I think this is a great idea, especially for people who are curious how a game would perform under Linux and/or never used it before. Wouldn't be hard to pull off either. Debian would probably be the best suited for the task. Either that or Gentoo, but technically, anything would work. It is a great idea though, I'll definately have to keep that one in mind.

    The window manager (Gnome, XFCE, or KDE, I would probably choose XFCE for a live game cd), could simply start the game up on startup. And just have some icons on the desktop for shut down and restart and the game icon. What would be even slicker is if you had the game ask where you want to save/load your game if you want to save, you can choose either another Linux partition, your Windows partition, or even a ftp. That would be sweet to have built in ftp support for save games hahaha. You'd never lose your progress in the game. Now thats revolutionary.
    Last edited by Malikith; 11-14-2007 at 10:21 AM.

  10. #20
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    This reminds me of the early Gnetoo's attempt at having LiveGames, basically to turn any gaming capable PC into a gaming console. As far as the window manager goes, I'd go with something slimmer than the aforementioned ones, which are more of Desktop Environments than simple Widnow Managers. Flux/Black/*box on the other hand would get the job done just right, with a very light memory fingerprint.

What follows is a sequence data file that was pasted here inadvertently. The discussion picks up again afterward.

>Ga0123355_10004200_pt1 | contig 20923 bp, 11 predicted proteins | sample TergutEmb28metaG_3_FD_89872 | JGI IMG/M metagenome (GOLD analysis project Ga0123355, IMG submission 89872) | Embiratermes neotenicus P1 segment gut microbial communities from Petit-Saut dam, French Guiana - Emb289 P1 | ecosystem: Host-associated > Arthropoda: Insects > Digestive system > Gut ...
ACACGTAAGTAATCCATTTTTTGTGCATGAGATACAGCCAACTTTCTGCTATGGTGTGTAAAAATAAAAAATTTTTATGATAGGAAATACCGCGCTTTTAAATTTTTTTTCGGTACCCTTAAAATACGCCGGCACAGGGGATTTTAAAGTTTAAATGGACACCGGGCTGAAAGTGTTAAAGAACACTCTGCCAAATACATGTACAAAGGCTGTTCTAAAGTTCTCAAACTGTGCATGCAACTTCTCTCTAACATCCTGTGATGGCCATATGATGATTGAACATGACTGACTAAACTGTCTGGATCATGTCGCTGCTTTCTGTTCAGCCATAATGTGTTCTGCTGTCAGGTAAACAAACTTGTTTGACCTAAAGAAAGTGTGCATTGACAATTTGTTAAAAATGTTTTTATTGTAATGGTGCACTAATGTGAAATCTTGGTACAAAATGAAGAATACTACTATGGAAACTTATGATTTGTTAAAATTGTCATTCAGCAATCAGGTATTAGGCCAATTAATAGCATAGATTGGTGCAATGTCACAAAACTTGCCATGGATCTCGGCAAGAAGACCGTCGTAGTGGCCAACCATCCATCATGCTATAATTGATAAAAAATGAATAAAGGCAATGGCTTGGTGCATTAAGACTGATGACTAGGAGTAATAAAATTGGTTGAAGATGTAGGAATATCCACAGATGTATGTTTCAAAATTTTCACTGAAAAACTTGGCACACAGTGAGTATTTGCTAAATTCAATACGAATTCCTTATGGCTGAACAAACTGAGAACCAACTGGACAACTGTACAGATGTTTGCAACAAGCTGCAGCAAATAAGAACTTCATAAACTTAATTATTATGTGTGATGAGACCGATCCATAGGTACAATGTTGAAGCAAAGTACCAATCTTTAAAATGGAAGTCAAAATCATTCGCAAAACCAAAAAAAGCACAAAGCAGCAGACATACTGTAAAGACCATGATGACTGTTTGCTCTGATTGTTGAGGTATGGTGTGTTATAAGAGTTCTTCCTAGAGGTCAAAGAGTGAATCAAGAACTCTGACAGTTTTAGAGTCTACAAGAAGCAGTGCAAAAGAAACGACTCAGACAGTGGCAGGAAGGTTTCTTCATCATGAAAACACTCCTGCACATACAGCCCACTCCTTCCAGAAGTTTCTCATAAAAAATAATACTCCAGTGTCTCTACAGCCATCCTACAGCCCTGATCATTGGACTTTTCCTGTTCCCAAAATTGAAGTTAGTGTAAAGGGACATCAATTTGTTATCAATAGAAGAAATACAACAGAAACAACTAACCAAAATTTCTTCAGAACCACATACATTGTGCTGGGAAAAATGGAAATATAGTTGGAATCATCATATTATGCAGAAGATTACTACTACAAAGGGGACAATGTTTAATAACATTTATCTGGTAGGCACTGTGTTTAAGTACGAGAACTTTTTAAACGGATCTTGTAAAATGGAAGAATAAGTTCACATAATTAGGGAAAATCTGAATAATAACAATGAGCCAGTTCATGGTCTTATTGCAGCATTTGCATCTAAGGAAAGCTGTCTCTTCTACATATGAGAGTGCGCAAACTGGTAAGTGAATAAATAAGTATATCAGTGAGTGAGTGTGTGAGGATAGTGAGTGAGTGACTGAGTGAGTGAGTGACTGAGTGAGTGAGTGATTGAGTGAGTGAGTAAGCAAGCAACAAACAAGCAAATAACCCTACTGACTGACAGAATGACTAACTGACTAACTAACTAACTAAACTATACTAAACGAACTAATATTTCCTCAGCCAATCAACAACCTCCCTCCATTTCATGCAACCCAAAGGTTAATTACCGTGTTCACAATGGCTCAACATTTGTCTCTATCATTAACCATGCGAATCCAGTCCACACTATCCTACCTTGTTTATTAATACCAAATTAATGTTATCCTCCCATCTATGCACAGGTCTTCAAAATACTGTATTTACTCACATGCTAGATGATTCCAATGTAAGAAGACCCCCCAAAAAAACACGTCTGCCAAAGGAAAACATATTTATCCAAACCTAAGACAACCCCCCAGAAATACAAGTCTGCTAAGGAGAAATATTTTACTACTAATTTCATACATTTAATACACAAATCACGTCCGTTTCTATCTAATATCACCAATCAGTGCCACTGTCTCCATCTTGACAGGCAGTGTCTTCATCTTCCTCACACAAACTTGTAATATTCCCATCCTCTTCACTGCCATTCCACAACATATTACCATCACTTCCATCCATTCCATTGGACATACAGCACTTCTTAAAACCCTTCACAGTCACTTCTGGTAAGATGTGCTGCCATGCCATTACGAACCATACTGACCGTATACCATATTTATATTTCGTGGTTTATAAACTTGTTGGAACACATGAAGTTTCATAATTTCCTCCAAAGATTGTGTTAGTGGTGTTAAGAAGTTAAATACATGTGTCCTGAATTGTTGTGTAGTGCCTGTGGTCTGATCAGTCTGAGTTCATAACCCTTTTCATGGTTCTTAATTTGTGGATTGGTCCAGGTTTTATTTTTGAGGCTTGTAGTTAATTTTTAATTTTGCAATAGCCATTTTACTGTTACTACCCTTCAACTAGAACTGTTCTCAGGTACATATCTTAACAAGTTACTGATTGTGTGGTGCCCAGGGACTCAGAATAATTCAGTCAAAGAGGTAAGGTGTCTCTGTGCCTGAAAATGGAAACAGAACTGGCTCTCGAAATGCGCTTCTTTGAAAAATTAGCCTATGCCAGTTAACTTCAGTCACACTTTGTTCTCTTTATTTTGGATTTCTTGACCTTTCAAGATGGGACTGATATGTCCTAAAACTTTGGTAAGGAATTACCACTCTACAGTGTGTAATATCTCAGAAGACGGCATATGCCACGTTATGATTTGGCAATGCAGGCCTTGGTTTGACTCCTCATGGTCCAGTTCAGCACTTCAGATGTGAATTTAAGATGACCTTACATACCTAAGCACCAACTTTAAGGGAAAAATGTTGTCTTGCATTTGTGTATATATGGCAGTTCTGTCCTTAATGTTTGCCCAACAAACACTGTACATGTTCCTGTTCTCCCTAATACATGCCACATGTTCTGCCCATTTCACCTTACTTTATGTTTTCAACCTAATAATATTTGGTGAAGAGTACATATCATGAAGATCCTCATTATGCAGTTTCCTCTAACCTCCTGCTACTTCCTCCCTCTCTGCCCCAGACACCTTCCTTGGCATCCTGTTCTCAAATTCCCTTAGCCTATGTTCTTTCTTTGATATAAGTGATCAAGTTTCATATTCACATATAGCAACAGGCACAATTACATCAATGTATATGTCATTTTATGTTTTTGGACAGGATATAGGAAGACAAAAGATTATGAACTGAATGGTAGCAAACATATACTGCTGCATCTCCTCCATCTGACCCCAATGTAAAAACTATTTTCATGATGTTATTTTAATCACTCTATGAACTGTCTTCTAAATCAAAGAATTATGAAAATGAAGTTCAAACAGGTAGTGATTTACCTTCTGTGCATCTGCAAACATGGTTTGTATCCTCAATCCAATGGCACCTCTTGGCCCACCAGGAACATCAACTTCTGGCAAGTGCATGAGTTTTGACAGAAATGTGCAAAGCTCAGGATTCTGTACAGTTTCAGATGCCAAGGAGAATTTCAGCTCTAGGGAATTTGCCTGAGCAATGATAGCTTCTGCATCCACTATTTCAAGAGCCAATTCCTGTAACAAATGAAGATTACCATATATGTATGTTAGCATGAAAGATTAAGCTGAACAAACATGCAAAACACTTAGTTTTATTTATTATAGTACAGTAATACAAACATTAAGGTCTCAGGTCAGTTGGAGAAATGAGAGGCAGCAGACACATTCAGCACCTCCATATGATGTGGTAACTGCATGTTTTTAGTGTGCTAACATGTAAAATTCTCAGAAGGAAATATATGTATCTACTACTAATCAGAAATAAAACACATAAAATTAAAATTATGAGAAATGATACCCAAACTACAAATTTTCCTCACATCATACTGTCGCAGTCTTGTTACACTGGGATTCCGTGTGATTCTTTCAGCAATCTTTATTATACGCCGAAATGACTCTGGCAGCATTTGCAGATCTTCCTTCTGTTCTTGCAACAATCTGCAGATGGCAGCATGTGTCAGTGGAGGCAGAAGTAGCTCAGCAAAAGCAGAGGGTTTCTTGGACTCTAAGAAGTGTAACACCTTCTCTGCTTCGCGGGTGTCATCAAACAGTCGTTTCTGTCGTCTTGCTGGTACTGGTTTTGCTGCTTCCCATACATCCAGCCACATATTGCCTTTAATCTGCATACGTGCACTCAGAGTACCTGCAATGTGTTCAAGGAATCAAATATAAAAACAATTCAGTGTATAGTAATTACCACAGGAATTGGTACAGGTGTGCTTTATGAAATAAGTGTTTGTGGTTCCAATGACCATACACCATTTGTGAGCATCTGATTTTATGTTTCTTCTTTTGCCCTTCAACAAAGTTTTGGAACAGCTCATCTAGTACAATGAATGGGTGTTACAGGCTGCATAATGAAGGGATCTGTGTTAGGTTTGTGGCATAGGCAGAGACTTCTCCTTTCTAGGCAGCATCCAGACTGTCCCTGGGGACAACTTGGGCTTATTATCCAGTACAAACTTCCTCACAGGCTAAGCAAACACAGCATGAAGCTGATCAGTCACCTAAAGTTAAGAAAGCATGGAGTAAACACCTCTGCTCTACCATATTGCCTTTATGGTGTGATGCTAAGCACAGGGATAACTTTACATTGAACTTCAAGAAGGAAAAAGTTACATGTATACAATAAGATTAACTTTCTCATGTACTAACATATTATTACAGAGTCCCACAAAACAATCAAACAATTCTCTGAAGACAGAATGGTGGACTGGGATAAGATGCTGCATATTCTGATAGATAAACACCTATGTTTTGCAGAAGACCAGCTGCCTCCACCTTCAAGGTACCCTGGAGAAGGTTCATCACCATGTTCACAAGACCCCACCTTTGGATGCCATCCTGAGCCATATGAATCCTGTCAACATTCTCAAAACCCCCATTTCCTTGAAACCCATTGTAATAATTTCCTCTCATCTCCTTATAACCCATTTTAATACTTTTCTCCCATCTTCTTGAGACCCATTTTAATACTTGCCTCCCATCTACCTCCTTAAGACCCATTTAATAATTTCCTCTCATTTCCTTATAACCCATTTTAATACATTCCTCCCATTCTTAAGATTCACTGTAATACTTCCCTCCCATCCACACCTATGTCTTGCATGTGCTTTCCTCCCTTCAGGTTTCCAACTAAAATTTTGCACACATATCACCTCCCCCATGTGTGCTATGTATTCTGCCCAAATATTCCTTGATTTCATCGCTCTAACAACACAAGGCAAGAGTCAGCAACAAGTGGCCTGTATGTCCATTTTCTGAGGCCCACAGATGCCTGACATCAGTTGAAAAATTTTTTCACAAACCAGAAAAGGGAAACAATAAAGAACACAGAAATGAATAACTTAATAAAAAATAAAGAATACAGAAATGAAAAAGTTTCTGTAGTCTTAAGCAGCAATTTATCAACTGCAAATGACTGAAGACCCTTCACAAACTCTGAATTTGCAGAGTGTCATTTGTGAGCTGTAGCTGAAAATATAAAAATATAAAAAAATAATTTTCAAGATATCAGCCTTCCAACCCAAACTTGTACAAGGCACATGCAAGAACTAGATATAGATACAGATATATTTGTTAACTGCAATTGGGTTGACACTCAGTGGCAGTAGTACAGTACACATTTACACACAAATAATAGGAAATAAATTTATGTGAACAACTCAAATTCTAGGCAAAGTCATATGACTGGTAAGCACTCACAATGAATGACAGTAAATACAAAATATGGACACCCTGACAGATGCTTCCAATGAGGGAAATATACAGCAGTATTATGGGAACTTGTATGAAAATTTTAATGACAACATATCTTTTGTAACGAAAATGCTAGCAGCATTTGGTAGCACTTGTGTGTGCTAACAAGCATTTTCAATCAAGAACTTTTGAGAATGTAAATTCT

As far as installtion goes, one of the most established methods would be to use the Loki Installer, which is both convenient, and effective.

    The only problem I see with LiveGames, is actually where to save the data, the most obvious "solution" would be to use USB drives as kind of memory units in game consoles, but in absence of one, the HDD filesystem could be used, in which case the question would then be where to save the data.